Prophecy is the gift of receiving revelation from God on behalf of and for the benefit of other people. The apostle Paul lists prophecy as one of the gifts that exists among the members of Christ's church. (Rom. 12:6; 1 Cor. 12:10)
Through revelation, God reveals Himself to people, and there are different types of revelation. In general revelation God confirms his existence to anyone at any time through his magnificent creation of the universe and of life. In personal revelation, the Holy Spirit provides faith and direction to individual persons. In special revelation, or prophecy, the Lord provides specific doctrines, special instructions, and information about the future through the Urim and Thummim (Ex. 28:30), dreams (Gen. 31:11-13), visions (Isa. 1:1), angels (Rev. 1:1), and Jesus Christ (John 1:14).
General revelation is the proof of Godís existence that we can see through his creation. Anyone who sincerely searches for God can see his workmanship in the stars of the universe and in the intricacies of life, and general revelation is available to everyone all of the time. (Ps. 19:1-3) Paul taught that since general revelation has always existed, everyone who has lived has had the opportunity to see evidence of the glory of God, and thus anyone who rejects God is without excuse. (Rom. 1:20)
Personal revelation is the influence of the Holy Spirit on individuals. Faith is received through personal revelation, and thus personal revelation gives a person the ability to accept Godís gift of grace, which results in salvation and eternal life. (1 Cor. 12:3) However, we are cautioned that emotional feelings from sources other than the Holy Spirit may be disguised as personal revelation, and that we must use discernment in verifying true personal revelation. (1 John 4:1) (See Personal Revelation.)
Although all sincere seekers may receive general and personal revelation, prophecy is received only by those who are called specifically by God to be prophets. Unlike general and personal revelation that often originate with an inquiry from the recipient, a prophet does not initiate prophetic revelation. A prophet does not receive prophecy in answer to a prayer that goes something like, "Lord please give me the specific doctrine on such-and-such an issue." Instead, God chooses the doctrinal topics and the timing:
For prophecy never had its origin in the will of man, but men spoke from God as they were carried along by the Holy Spirit. (2 Peter 1:21)
Furthermore, people do not choose prophets, God chooses them. So prophets are not necessarily authorities in church organizations and are not called through organizational structures. Instead, God calls prophets individually and directly. (Jer. 1:5; Luke 1:13-16) A prophet does not need to be labeled as a prophet, or even be recognized as one in his own time, to serve as one or to be effective as one, but he does need to deliver Godís message and to influence people. Prophets are sometimes not recognized as such in their own environment, although in retrospect their effectiveness has often been miraculous. (John 4:44; Luke 11:47-51)
Except for Godís call, prophets have no special qualifications. They appear from all walks of life. They include sheep breeders and farmers like Amos (Amos 7:14) and Elisha (1 Kin. 19:19) but also princes like Abraham (Gen. 23:6) and priests like Ezekiel. (Ezek. 1:3) Women and children have also been prophets. (1 Sam. 3:19-20; 2 Kin. 22:14)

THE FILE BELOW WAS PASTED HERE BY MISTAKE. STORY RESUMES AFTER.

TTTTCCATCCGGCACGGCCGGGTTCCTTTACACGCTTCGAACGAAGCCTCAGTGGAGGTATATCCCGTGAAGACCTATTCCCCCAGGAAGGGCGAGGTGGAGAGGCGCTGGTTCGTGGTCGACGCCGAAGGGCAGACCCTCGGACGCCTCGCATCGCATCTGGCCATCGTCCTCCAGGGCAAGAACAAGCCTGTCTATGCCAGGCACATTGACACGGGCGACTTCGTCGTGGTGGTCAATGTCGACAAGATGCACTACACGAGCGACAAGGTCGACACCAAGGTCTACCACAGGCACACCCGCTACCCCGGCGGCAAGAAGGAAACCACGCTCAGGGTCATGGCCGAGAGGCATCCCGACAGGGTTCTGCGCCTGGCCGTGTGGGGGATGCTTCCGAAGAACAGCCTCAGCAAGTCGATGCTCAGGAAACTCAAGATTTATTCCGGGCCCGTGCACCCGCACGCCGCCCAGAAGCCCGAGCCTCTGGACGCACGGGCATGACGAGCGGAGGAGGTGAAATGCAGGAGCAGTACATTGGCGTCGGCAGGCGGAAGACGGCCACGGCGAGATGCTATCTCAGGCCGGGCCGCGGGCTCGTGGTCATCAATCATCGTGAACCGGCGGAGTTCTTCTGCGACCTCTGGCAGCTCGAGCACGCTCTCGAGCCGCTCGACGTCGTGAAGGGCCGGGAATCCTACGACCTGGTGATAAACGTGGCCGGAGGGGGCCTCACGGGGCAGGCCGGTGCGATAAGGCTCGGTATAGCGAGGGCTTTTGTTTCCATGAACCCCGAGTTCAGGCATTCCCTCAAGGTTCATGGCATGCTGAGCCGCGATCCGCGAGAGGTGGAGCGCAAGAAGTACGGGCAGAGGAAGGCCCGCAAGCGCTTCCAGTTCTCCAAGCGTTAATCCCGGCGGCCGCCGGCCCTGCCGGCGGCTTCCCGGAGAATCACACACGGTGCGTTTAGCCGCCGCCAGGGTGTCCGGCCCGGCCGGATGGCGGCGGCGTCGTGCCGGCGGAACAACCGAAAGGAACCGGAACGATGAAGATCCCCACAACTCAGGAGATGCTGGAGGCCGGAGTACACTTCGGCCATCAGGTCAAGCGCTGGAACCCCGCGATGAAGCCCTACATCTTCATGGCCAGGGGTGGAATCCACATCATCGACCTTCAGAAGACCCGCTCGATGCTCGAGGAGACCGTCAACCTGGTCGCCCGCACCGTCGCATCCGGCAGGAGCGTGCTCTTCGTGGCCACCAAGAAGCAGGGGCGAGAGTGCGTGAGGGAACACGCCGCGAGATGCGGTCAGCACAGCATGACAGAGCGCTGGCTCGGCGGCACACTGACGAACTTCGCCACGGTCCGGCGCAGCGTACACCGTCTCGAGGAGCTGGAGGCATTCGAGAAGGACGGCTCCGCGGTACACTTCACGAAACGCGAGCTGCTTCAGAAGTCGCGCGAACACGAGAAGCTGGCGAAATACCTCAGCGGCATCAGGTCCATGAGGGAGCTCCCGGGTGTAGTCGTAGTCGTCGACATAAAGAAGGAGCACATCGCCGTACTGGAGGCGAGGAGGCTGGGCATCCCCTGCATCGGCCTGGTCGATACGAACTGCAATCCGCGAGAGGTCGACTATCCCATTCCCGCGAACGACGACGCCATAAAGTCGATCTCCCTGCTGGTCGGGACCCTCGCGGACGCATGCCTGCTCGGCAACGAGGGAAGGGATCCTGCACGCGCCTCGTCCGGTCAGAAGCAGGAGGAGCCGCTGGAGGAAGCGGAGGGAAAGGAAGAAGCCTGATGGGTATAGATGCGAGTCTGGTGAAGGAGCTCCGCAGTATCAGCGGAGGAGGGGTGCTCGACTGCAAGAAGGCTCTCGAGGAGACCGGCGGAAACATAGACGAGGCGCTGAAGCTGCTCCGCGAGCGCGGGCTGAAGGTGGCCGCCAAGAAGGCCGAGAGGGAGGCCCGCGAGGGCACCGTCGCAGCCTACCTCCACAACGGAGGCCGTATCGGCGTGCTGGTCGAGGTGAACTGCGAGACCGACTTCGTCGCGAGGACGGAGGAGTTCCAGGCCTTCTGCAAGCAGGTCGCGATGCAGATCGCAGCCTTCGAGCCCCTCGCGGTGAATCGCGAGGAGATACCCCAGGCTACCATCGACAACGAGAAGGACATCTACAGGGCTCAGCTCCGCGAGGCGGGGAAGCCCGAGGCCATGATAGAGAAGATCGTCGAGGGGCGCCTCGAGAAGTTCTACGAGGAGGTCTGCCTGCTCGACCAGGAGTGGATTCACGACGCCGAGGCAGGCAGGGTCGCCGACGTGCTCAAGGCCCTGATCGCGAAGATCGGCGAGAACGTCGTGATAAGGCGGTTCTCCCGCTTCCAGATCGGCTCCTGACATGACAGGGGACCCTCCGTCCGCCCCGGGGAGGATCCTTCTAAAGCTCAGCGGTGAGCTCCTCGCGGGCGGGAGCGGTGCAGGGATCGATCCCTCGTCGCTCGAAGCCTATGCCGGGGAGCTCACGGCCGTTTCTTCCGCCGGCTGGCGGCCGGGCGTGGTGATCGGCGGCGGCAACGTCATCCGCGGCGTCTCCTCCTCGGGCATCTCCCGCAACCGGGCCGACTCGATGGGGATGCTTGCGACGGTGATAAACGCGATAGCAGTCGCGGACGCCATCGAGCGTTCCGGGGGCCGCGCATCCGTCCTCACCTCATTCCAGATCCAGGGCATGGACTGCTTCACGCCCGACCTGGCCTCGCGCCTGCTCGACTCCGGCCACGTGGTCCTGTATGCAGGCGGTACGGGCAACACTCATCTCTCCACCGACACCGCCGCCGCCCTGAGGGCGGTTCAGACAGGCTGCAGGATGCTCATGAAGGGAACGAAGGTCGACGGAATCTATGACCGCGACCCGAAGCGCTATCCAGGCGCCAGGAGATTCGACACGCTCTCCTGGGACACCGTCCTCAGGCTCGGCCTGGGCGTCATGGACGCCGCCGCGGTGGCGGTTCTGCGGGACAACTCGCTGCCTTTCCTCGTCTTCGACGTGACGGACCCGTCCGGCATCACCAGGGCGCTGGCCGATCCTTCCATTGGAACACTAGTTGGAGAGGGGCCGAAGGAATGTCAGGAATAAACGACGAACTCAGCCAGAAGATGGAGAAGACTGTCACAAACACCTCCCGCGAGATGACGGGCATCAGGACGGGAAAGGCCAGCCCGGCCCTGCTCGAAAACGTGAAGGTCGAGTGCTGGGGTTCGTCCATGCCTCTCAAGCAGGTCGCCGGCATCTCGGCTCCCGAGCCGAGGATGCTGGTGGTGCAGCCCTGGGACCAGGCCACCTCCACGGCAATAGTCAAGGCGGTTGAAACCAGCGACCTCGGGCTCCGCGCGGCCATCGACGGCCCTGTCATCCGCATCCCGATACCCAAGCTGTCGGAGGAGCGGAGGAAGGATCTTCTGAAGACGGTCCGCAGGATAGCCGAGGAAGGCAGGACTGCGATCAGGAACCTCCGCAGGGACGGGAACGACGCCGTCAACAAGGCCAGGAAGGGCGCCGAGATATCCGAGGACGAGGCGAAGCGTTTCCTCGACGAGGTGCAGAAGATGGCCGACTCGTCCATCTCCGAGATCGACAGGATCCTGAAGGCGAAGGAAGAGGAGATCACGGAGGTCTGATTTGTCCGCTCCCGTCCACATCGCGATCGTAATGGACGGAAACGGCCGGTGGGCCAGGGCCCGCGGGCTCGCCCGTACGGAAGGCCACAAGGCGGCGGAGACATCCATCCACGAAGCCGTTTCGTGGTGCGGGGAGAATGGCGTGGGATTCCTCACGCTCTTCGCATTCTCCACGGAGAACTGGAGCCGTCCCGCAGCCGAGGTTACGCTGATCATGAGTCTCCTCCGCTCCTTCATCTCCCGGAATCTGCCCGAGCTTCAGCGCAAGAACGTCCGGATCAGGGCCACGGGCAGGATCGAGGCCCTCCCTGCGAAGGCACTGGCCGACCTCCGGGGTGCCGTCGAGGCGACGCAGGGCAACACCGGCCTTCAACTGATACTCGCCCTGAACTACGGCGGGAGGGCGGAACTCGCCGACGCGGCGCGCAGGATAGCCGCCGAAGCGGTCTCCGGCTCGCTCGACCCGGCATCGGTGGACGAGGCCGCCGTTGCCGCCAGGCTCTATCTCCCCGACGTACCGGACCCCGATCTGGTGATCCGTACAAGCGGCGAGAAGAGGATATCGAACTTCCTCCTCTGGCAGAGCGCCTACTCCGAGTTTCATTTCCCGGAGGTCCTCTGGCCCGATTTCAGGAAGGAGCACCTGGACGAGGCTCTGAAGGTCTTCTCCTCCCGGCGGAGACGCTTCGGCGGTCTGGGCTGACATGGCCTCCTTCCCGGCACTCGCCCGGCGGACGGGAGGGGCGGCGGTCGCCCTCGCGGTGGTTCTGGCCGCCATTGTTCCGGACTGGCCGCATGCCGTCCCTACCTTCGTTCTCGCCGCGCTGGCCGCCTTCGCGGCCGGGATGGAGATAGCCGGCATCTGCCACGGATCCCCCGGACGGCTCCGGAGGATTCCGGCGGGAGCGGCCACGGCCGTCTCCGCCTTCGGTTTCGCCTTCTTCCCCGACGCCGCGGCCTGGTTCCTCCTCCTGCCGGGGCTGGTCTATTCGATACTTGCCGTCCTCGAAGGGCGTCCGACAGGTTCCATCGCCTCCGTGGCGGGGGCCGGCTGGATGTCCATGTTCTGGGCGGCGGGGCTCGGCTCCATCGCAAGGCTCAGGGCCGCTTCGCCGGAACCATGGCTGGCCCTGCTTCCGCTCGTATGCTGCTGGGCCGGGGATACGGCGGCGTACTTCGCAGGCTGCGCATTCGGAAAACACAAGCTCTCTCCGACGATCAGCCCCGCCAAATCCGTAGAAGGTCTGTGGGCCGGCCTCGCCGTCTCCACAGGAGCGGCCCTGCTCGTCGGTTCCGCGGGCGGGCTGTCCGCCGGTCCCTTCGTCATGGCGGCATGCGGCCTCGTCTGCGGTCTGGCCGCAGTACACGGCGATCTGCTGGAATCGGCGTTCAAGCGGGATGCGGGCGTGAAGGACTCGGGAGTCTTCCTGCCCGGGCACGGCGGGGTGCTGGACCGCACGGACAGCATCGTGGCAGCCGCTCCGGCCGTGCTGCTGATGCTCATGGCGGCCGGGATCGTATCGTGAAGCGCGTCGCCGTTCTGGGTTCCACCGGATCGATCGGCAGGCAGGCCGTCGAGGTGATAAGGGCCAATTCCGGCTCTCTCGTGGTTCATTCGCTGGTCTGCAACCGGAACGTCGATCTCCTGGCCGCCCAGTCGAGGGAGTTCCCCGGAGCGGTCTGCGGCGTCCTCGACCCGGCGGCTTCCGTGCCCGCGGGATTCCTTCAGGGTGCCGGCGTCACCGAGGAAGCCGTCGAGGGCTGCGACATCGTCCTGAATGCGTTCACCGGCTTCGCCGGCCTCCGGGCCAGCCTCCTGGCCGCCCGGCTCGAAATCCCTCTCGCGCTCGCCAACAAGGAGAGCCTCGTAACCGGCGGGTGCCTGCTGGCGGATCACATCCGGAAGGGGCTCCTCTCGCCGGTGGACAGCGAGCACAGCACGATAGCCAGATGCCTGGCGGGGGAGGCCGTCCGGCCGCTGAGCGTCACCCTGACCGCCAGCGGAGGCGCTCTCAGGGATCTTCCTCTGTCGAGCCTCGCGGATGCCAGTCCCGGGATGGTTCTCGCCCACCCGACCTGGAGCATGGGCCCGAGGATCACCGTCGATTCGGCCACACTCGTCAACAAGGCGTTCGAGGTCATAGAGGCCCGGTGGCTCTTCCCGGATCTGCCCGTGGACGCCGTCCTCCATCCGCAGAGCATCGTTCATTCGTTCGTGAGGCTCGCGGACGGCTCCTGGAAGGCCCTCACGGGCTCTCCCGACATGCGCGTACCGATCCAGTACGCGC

Whereas only a few prophets at most were called at the any time during the old covenant period, prophecy has become more widespread during the current new covenant. For example, Philip had four daughters who were prophetesses (Acts 21:9). Numerous other prophets are mentioned in the New Testament (Matt 14:5; Luke 2:25-35; Luke 2:36; Acts 11:27; Acts 13:1; Acts15:32). The apostle Paul advised the Corinthian congregation on the order of worship meetings and gave instructions about prophets from the congregation standing in line to speak at the worship meeting. (1 Cor. 14:29-32) Thus, according to Paul's description of the church, there are not just a few prophets at the head of the entire church, but rather several prophets within each congregation of the church.
We are commanded by God through his scriptures to follow prophets only after we have discerned that they are truthful. To follow a prophet through blind faith without using discernment is a blatant rejection of Godís will. One test for determining the authenticity of prophets was provided by Moses when he explained that any prophet who delivers even so much as a single incorrect revelation is not a true prophet. (Deut. 18:22) For example, if a prophet teaches in contradiction to the Bible or is unable to correctly interpret the Bible, such a prophet is a false prophet and must not be followed. (Deut. 13:1-3) In New Testament times, the believers followed the advice of Moses in discerning the veracity of Christian prophets:
Now the Bereans were of more noble character than the Thessalonians, for they received the message with great eagerness and examined the Scriptures every day to see if what Paul said was true. (Acts 17:11)
I do believe that there are prophets in the church today, although they do not have special titles as such, and they are not necessarily at positions high in church management structure at this time. However, over time it will become clear who have faithfully delivered Godís messages to us.
© 2005 William C. Hamer